March 20, 2014 3:35 pm EST

Which Is Right For You: Permanent Or Term Life Insurance?

Few people who have bought insurance – or even window-shopped for quotes - have escaped the debate over term versus permanent insurance.

And the wrong kind of life insurance can do more damage to your financial plans than just about any other financial product today. So, the first and most important decision you must make when buying life insurance is: term, permanent or a combination of both? Let’s look at each.

Term life policies offer death benefits only, so if you die, you win (so to speak). If you live past the length of the policy, you (or, more specifically, your family members) get no money back.

Permanent life policies offer death benefits and a “savings account” (also called “cash value”) so that if you live, you get back at least some of, and often much more than, the amount you spent on your premium. You get this money back either by cashing in the policy or by borrowing against it.

Permanent life insurance is more expensive

As you might expect, permanent life insurance premiums are more expensive than term premiums because some of the money is put into a savings program. The longer the policy has been in force, the higher the cash value, because more money has been paid in and the cash value has earned interest, dividends or both.

The debate is all about that cash value. If you buy a policy today, your first annual premium is likely to be much higher for a permanent life policy than for term.

However, the premiums for permanent life stay the same over the years, while the premiums for term life increase. That extra premium paid in the early years of the permanent policy gets invested and grows, minus the amount your agent takes as a sales commission. The gain is tax-deferred if the policy is cashed in during your life. (If you die, the proceeds are usually tax-free to your beneficiary.)

The saying you always hear is, “Buy term and invest the difference.” The fact is, it depends on how long you keep your policy. If you keep the permanent life policy long enough (and the market ever fully rebounds), that’s the best deal. But “long enough” varies, depending on your age, health, insurance company, the types of policies chosen, interest and dividend rates, and more. The reality is that there is not a simple answer, because life insurance is not a simple product.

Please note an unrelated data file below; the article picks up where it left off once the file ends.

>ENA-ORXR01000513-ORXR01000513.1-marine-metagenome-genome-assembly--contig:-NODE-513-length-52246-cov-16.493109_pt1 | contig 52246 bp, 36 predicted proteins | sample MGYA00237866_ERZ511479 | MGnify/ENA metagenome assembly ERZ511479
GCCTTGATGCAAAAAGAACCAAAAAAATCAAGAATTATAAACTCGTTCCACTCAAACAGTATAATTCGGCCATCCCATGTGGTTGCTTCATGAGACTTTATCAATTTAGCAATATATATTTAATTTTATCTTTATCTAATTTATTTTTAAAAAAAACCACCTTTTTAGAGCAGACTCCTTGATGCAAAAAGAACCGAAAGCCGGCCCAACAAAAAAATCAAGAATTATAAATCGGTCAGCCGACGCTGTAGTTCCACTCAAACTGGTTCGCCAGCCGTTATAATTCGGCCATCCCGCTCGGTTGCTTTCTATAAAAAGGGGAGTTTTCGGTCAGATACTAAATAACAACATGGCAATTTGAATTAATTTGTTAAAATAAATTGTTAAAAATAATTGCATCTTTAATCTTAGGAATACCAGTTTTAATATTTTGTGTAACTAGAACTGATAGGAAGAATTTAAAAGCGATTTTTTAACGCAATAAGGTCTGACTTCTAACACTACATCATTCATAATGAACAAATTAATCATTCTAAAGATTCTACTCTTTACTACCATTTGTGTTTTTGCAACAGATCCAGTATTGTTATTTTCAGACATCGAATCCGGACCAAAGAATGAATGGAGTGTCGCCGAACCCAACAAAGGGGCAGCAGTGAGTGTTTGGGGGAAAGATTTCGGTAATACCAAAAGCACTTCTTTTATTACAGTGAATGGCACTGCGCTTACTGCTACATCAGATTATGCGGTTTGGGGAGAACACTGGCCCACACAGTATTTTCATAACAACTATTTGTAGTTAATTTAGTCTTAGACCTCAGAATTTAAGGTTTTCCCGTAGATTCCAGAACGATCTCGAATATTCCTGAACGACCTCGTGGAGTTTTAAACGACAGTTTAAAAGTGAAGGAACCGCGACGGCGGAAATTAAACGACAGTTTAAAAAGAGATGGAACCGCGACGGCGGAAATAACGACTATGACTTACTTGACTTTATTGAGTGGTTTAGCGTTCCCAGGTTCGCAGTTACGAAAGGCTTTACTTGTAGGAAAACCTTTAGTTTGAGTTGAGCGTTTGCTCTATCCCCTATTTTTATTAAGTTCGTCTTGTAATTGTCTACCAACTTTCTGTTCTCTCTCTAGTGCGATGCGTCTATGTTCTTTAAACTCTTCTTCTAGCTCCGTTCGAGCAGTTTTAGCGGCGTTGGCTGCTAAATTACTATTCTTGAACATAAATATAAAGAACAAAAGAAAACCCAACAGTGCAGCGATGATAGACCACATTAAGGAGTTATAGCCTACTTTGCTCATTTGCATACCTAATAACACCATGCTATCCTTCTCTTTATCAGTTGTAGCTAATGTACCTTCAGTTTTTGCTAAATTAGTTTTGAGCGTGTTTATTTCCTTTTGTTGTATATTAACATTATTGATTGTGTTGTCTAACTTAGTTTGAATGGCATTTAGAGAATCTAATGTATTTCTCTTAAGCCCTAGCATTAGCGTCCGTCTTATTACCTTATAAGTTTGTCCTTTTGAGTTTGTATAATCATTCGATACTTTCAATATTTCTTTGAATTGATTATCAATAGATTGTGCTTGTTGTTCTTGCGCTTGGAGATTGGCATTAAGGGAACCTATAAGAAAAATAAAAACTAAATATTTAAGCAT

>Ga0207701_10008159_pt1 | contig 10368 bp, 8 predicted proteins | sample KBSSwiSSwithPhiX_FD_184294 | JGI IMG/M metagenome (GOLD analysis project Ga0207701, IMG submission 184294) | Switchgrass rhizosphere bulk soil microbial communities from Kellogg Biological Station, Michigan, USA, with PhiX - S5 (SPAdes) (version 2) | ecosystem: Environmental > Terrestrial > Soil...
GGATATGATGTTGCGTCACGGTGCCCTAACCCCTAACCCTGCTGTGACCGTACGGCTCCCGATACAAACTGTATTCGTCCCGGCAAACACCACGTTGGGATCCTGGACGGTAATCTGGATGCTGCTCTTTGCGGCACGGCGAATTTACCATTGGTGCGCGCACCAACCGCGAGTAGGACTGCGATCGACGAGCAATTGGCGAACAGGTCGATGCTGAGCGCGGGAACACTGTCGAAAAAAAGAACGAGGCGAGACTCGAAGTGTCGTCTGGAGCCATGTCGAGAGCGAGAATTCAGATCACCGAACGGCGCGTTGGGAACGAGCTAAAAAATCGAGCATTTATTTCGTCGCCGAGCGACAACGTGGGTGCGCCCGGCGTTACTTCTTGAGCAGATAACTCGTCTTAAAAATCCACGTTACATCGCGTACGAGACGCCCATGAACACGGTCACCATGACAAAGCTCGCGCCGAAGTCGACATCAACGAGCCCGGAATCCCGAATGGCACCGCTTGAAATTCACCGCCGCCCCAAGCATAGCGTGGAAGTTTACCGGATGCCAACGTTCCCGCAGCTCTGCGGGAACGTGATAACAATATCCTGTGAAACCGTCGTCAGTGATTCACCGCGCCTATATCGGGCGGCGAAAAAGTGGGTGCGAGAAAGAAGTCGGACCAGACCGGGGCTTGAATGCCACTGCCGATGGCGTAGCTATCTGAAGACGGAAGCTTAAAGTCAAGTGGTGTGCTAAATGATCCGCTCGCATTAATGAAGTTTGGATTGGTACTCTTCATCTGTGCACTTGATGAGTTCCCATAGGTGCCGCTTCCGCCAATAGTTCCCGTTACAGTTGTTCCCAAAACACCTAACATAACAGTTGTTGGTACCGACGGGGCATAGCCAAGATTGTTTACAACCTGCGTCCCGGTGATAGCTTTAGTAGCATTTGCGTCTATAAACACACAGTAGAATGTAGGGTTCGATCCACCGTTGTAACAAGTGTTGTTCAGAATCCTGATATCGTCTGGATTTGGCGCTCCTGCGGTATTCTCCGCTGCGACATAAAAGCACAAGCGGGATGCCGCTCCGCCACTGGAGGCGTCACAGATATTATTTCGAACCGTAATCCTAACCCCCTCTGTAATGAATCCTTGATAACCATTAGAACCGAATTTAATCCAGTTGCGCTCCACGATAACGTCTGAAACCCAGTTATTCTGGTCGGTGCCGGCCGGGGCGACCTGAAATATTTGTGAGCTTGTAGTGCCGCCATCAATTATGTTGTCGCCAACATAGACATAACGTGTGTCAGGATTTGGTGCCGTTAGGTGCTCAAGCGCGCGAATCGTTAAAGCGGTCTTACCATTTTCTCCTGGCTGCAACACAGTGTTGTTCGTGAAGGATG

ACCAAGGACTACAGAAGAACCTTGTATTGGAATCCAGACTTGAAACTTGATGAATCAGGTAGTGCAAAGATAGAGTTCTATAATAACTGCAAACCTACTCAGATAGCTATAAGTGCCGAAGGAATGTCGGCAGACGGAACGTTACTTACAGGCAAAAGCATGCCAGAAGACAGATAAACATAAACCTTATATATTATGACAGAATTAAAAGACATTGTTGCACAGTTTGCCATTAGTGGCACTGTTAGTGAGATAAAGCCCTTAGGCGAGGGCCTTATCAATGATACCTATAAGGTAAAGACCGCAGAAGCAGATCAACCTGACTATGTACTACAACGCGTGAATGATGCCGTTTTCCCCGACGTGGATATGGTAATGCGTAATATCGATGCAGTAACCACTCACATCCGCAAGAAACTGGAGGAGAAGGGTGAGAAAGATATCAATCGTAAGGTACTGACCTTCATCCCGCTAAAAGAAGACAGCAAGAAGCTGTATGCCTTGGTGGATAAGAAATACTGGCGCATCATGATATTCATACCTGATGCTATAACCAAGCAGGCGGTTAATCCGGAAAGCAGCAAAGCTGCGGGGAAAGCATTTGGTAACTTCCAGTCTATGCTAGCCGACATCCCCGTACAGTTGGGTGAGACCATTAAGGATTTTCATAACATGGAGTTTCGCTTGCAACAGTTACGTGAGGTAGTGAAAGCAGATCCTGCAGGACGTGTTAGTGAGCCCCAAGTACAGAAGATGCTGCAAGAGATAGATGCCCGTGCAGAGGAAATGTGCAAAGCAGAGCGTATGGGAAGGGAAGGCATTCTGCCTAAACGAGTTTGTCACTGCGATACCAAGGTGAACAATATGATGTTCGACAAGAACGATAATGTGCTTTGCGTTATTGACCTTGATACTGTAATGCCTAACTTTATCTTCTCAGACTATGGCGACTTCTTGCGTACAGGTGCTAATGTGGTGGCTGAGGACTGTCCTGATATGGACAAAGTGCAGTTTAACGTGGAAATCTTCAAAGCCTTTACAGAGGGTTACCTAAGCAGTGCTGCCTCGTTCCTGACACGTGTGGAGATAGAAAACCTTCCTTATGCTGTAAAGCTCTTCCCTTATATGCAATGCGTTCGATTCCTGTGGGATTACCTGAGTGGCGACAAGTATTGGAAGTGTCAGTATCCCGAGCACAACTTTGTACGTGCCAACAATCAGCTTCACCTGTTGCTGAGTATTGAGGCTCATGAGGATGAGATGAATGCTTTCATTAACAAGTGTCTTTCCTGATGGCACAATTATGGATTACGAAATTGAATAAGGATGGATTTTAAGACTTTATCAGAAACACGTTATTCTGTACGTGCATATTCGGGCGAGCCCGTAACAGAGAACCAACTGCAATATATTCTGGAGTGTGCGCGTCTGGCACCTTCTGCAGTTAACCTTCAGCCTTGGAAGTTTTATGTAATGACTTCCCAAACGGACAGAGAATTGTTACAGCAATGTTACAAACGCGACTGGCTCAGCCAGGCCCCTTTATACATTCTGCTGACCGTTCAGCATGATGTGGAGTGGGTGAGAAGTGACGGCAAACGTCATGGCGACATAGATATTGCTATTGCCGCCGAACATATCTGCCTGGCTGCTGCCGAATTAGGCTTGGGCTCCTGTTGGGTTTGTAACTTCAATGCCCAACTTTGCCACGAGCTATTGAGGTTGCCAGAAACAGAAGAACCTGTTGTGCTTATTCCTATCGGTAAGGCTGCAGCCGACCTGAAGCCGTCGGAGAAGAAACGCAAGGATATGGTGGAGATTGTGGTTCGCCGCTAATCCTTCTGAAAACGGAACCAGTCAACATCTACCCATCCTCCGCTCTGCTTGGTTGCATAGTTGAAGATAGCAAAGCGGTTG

Guidelines to live by when buying

Even with all of these variables, there are some guidelines you can follow. The key is how long you plan to keep the policy. If the answer is less than 10 years, term is clearly the solution.

If it is more than 20 years, permanent life is probably the way to go. The big gray area is in between. Here is where you need an expert to run the term vs. permanent analysis for you. Of course, this assumes you keep the policy in force. Most people drop their policies within the first 10 years, but if you do your homework now, that shouldn’t be the case for you.

How to choose

Categorize your insurance needs by their use. If you need $60,000 for college and your youngest child will graduate in three years, you need $60,000 of term insurance as a short-term hedge against your death, thus insuring that your child can finish his or her education. Meanwhile, if your estate will owe $200,000 in taxes at your death, you probably need permanent insurance, because you’re not likely to die in the next 20 years (you hope). You also may want to re-evaluate your estate plan, but that’s a different issue.

February 8, 2014 5:46 pm EST

The Differences Between Whole Life Insurance And Term Life Insurance

Deciding whether to purchase whole life or term life insurance is a personal decision that should be based on the financial needs of your beneficiaries as well as your financial goals. Life insurance can be a very flexible and powerful financial vehicle that can meet multiple financial objectives, from providing financial security to building financial assets and leaving a legacy.

Here are some of the main features of term and whole life insurance.

  • Features of term life insurance:
    • Provides death benefits only
    • Pays benefits only if you die while the term of the policy is in effect
    • Easiest and most affordable life insurance to buy
    • Purchased for a specific time period, such as 5, 10, 15, or 30 years, known as a “term”
    • Becomes more expensive as you age, especially after age 50